MR commentator “Sure” on YIMBY

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People talk about YIMBY as though it will mean more high rise apartments. And maybe it would in New York or San Francisco, though I have my doubts.

But what people want from their housing is overwhelmingly a short commute and low density.

Currently, the neighborhoods that offer the best tradeoff for these are the priciest in most metropolitan areas. Georgetown, Arlington, Falls Church, Chevy Chase, Great Falls, McLean … all of them offer shorter commutes into DC (or other key job locations like the Pentagon).

And what have YIMBY’s won? Well in Arlington and Alexandria they can now build multifamily housing in places that were once reserved for SFH.

Suppose they do, who is going to move in? The guys who are buying in Chantilly because they want space? Or the guys crowded into a apartment building in NE DC who work in Foggy Bottom?

I submit it will be the latter.

End of the day, Americans want to live in the burbs and the country. If we liberalize zoning everywhere (i.e. the YIMBY dream) then we should expect a net movement from the areas where people say they don’t want to live to the areas where they say they want to live.

And on net that means out of the urban core and into something less dense. Most likely that means leaving the high rises and moving into low rises or multiplexes. End of the day, it will be moving from high density to lower density.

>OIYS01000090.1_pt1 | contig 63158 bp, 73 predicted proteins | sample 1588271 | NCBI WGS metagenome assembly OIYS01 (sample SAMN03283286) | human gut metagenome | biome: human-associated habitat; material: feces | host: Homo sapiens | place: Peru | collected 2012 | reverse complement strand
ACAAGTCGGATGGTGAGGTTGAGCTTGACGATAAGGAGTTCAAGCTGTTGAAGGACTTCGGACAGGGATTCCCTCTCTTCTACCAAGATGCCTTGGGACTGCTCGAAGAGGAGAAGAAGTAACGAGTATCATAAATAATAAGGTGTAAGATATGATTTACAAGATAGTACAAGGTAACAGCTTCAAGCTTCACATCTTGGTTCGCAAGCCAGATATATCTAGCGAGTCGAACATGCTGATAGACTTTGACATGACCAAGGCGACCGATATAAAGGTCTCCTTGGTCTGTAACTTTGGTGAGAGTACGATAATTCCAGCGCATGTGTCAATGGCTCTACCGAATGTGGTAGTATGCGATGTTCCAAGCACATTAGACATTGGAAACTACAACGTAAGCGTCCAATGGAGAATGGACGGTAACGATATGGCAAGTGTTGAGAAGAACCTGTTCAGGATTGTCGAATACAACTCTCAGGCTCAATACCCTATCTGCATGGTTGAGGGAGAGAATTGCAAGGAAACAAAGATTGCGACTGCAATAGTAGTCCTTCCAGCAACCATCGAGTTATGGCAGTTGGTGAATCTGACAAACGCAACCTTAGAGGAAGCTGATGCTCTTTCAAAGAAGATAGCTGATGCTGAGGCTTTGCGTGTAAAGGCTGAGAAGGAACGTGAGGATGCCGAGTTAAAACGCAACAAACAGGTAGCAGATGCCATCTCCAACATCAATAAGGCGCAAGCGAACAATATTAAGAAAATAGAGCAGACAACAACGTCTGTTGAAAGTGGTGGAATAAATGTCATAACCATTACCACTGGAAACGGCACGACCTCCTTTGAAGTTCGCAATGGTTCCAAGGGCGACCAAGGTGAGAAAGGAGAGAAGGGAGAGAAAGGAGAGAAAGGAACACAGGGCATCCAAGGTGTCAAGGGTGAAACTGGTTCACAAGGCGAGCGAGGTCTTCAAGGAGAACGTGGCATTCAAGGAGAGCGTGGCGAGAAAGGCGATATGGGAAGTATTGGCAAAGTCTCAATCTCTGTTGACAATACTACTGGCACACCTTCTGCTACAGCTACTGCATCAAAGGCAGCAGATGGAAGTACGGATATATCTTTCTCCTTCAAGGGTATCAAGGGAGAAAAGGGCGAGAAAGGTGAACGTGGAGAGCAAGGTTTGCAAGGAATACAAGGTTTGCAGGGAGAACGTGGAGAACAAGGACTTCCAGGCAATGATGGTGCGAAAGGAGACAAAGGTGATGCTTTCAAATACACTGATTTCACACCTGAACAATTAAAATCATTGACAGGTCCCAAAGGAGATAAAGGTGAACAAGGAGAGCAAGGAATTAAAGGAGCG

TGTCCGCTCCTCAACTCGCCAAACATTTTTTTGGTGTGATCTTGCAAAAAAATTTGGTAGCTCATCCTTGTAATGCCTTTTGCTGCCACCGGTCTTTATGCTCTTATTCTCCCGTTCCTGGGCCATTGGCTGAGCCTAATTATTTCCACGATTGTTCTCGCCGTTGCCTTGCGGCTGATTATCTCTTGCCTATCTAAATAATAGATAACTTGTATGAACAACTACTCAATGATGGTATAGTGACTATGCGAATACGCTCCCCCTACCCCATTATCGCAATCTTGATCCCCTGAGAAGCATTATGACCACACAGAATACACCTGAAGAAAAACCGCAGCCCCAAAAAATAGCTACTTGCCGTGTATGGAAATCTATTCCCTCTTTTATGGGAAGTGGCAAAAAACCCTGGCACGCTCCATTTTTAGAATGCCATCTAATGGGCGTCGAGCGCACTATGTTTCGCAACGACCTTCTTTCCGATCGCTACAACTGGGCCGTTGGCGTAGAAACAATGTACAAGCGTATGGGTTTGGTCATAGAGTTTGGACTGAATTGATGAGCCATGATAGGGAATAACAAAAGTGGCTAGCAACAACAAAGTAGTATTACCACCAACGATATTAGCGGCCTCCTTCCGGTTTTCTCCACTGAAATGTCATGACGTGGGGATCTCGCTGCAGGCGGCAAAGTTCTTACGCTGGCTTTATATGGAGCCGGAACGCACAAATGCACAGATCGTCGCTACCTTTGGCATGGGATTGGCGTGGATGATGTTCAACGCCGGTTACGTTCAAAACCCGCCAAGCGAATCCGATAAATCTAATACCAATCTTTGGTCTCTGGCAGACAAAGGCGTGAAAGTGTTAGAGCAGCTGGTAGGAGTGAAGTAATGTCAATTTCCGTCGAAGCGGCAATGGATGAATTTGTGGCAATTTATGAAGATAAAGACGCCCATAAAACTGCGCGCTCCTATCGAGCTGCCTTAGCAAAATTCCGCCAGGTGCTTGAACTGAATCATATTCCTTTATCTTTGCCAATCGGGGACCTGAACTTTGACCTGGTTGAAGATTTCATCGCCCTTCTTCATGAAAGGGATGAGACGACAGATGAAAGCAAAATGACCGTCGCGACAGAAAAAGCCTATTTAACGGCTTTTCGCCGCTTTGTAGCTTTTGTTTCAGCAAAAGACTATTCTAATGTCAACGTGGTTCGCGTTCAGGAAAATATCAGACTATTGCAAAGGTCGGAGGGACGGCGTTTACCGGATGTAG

And this will create tensions between maintaining SFH in burbs as opposed to multiplexing them or building low rises.

I have no idea if the price will be the thing that gives – it may rise because the land has suddenly gotten more valuable for a teardown to low rise conversion. This would bring down “housing” prices, but quite possibly increase the cost of detached single family homes as the supply of that specific housing class diminishes. Possibly, the low rises will reduce demand for SFH more than teardowns and foregone SFH developments.

But if that does happen, it means that a lot of suburban areas are going to have a bunch of new residents and voters who are not keen to live the SFH lifestyle. And that is all but certainly going to mean disamenity for the SFH lifers. That may be new local politics, investment in public transportation at the expense of road maintenance, or declining school quality.

But end of the day, if YIMBYism allows people to live as they want because the market can better match demand, then the net flow has to be out of the oversubscribed cities. And the big reason people say they live urban when they would prefer otherwise is to be close to the jobs. This strongly suggests that YIMBY will end up resulting less in skyscrapering the cities and more in multiplexing the burbs.

Outside of a handful of cities with extremely harsh geographic constraints (e.g. NYC, SF), upzoning the burbs will likely eat into the city cores more than new folks will move to the city cores.

Of course there is always the immigration question. With enough immigration, even the cities will fill (i.e. both NYC and SF are already more than a third foreign born), but if we confine ourselves to current residents they want out and they want a short commute.

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